I am immensely thankful for the support of the campus community, the generosity and commitment of donors, the many hours given by the organ committee, the excellent work from various members of St. Mark’s staff in preparing the chapel for the organ, and the fine craftsmanship and skill of the many Létourneau employees involved with this organ. This instrument will inspire many generations of future Marksmen, and I applaud the vision and dedication by all involved in this process.

—Glenn Stroh


From the builder

The muse for the organ at St. Mark’s School of Texas was encountered on a 2012 study trip to England. We saw many instruments on this trip, but a visit to St. Dominic’s Priory in North London stands out as having destroyed some preconceived ideas about British organbuilding. Completed in 1883, the organ at St. Dominic’s is a “Father” Willis and it stands today in largely unaltered condition. Upon arriving in the church, the titular organist, Martin Stacey, cannily introduced us to the Willis with the opening Allegro movement from Widor’s Sixth Symphony. The organ’s vigor and polish were on display from the opening chords; the effect was astonishing. Here is why Father Willis’ organs were controversial in their day: the sound is dazzling—even sensual—and like nothing else.

Within a year of this trip to England, we were contacted by St. Mark’s School of Texas and asked if we would put forward a proposal for a new pipe organ for their chapel. St. Mark’s School is renowned as one of the finest boy’s schools in the United States. Their chapel services have long been anchored by the school’s boy choirs and this choral tradition continues to the present day. When pondering what type of instrument would best serve St. Mark’s School, our thoughts turned to English boy choirs and the fine organs whose sounds are synonymous with soaring boy trebles. Though the St. Mark’s School organ would be larger, the Willis at St. Dominic’s Priory came to mind as a source of inspiration with some deference to the organ’s raison d’être of accompanying young vocal ensembles. After our presentation in July 2012, the school’s organ committee enthusiastically endorsed our vision and an agreement was concluded a few months later for the construction of a new 61-rank pipe organ.

A range of 8 foundation stops throughout the specification permits deceptively smooth shifts in color and intensity. The large, elegant Great 8 Open Diapason gives way to the milder Swell 8 Open Diapason, while the Choir 8 Geigen Diapason is yet another dynamic notch softer and has tapered pipes for a different timbre. The Great 8 Salicional is a broad string rank with sufficient presence to color the other foundation ranks, including the treble-ascendant 8 Harmonic Flute. The Swell division has a 16 Contra Gamba stop with Haskell tubes to save space while preserving prompt speech; the corresponding 8 Gamba and 8 Voix Celeste are typically keen. The Choir 8 Dulciana and 8 Unda maris ranks offer a neutral string tone, with the Dulciana blending chameleon-like with other mezzo piano stops. The organ’s softest stop is the otherworldly 8 Flute Celeste.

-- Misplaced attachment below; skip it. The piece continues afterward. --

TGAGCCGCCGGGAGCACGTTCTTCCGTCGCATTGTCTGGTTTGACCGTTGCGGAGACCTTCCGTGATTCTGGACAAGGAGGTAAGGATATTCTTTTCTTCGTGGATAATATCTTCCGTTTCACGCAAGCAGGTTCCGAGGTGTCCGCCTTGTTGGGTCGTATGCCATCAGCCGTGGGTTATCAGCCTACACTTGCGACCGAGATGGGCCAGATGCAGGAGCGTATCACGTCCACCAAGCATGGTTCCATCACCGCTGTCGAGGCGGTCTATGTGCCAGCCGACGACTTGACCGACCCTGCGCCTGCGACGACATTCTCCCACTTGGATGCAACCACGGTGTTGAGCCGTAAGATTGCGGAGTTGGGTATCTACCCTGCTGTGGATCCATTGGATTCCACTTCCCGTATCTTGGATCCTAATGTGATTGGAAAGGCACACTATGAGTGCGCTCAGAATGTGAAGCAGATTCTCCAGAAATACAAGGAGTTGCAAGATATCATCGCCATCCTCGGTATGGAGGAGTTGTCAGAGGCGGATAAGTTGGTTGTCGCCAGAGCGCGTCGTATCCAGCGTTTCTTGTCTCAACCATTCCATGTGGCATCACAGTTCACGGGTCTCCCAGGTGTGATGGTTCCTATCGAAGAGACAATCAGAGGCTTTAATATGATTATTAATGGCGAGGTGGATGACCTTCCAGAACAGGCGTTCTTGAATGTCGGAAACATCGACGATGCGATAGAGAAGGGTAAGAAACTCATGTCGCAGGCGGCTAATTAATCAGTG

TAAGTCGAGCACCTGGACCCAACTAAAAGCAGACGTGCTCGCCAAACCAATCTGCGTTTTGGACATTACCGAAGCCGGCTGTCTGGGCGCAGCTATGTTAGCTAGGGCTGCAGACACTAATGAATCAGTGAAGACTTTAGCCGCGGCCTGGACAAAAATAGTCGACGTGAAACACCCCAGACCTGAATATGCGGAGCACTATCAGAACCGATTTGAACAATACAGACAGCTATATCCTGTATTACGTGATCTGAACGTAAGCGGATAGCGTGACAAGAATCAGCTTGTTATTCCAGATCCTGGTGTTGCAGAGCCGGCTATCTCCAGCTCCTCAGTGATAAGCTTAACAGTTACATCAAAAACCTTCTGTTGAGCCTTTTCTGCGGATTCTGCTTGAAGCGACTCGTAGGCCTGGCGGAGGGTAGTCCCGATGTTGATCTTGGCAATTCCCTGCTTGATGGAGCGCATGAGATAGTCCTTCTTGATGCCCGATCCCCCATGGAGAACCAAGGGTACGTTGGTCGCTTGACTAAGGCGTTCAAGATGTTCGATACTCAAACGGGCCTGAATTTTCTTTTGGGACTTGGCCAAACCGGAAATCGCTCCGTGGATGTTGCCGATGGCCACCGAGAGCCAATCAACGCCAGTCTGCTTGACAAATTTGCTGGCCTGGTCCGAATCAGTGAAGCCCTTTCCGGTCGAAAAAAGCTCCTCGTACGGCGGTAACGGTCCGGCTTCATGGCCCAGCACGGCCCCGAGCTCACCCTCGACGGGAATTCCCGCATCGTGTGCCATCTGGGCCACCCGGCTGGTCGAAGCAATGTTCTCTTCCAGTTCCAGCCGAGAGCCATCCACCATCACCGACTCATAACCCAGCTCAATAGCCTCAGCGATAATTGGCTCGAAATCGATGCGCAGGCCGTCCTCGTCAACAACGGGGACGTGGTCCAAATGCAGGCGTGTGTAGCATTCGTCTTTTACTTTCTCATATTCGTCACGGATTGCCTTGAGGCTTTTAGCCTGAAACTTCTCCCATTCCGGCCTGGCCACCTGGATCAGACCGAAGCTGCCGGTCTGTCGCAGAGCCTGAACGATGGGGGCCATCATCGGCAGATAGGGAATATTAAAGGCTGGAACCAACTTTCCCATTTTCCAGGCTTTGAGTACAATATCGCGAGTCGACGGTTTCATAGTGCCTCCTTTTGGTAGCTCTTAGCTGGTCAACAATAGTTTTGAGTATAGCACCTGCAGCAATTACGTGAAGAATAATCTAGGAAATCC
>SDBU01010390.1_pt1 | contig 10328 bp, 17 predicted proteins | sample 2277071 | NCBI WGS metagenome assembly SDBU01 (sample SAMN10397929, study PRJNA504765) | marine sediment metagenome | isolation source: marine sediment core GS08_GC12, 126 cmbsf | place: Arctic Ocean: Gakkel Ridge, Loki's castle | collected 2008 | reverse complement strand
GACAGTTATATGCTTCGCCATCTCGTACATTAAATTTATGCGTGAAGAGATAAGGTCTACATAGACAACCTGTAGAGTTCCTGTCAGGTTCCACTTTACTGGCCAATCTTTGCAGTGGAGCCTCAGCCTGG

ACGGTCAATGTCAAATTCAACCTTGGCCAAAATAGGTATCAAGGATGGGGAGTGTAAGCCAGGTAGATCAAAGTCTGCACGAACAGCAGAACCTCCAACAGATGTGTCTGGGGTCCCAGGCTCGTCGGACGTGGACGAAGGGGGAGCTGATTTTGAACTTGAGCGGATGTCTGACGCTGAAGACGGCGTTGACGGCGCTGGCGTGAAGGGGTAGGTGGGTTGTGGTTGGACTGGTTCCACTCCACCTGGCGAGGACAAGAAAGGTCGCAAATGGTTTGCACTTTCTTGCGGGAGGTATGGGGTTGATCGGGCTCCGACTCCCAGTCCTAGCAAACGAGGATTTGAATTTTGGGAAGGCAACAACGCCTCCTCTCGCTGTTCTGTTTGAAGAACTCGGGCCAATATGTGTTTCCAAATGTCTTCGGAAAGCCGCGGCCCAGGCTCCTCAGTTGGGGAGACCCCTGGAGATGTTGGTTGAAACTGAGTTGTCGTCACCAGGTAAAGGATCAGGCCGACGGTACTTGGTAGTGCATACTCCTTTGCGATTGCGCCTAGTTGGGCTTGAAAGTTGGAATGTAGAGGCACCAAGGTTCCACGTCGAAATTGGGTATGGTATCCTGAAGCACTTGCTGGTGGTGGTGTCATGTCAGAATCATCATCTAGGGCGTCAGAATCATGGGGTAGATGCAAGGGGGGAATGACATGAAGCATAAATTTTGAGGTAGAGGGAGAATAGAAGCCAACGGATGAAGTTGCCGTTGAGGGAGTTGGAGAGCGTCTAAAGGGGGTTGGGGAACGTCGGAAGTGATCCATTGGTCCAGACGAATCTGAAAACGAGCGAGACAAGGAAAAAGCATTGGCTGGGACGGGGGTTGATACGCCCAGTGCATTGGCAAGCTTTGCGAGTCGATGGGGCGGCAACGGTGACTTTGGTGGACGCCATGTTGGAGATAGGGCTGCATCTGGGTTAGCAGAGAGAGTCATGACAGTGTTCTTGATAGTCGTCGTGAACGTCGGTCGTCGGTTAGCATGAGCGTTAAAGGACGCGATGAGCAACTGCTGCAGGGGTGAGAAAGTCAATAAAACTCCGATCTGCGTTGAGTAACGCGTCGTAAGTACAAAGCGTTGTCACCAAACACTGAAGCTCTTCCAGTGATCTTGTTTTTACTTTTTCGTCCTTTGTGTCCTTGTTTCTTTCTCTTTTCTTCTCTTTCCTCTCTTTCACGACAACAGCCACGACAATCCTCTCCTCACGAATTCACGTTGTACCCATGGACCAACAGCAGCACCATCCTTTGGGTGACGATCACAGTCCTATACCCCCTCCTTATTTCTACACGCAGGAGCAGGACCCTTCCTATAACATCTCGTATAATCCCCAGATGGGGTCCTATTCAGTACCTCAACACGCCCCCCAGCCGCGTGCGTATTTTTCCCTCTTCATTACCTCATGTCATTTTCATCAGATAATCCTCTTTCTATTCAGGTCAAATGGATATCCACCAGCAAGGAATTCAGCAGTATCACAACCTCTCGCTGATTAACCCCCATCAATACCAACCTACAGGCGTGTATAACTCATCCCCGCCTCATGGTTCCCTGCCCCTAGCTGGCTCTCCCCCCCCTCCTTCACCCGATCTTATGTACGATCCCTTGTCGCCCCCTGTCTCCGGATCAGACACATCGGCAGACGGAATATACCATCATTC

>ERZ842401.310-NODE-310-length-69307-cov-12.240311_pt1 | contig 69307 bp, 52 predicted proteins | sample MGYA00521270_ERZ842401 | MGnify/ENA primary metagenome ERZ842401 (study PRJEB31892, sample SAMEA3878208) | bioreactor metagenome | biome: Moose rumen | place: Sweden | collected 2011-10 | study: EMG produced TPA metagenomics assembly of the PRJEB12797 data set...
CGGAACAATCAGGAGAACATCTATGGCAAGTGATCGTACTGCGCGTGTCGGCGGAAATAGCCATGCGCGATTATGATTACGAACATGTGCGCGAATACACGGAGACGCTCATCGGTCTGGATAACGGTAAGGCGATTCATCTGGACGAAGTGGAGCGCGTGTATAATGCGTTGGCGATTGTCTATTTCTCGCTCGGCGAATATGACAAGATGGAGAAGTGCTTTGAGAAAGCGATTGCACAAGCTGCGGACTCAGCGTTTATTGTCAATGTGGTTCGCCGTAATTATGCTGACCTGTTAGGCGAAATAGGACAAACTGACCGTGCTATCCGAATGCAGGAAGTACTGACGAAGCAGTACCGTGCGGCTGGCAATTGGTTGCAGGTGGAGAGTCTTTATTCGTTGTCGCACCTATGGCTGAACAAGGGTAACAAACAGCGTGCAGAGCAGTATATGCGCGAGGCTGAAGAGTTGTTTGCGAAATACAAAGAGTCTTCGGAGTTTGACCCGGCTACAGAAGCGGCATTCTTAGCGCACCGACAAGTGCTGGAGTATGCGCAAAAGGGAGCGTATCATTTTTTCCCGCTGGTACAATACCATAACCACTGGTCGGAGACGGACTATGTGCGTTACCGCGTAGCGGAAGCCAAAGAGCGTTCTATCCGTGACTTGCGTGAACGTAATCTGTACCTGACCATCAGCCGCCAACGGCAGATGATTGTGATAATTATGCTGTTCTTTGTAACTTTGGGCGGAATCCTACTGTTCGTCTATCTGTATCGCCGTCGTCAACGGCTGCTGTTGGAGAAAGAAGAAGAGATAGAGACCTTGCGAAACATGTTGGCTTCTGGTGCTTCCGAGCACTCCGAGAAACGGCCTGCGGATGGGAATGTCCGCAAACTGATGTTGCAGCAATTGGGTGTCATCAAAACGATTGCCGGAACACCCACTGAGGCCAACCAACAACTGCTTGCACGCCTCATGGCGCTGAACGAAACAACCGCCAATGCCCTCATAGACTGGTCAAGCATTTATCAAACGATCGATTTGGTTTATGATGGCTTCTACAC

The influence of Willis is seen in the organ’s plenums with the inclusion of tierce ranks as well as modestly scaled upperwork with narrow mouths. Reed stops feature tapered shallots with triangular openings exclusively; chorus reeds are on higher wind pressures than the flue stops for additional power. The 8 Vox Humana was specifically modeled after an example by Father Willis with slotted cylindrical resonators, while the 8 Tuba sounds on 12 inches wind pressure and features hooded resonators made entirely from spotted metal. The Tuba speaks effortlessly down the chapel from its perch directly behind the Choir expression shades.

The Pedal division is robust and is undergirded by a generous 32 Bourdon and a 32 Contra Trombone with half-length resonators in wood. The complete principal chorus is capped by a three-rank Mixture that includes a 315 rank giving a distinctive growl to pedal lines in counterpoint. All manual 16 stops have been borrowed to the pedals for additional flexibility when accompanying.

The organ’s internal layout is straightforward and spacious. The two expressive divisions are stacked behind the center of the oak case with the Swell below and the Choir above. On either side of the expression boxes, the Great is divided into C and C# chests on the upper level with the Pedal likewise split below. The organ’s 16 façade displays polished tin pipes from the Great and Pedal principals. The organ is played from a compact three-manual console that includes 256 levels of memory with 16 general pistons and a general piston sequencer (or stepper), a Great-Choir manual transfer, an All Swells to Swell function, independent combinations for the Pedal stops optionally operating from the Great or Swell divisional pistons, and a record-playback system.

When told we had been chosen to build a pipe organ for St. Mark’s School of Texas, we were honored to know the Létourneau name would be associated with such a dynamic institution. Throughout the months that followed, it was never anything short of a pleasure to work with everyone we encountered to a person. Further, the enthusiasm shown by the staff and especially the students towards the Roosevelt Family Pipe Organ has been most gratifying and encouraging. We are grateful for having had this opportunity and trust this instrument will serve the school and its worship faithfully. 

—Andrew Forrest, Artistic Director

—Fernand Létourneau, President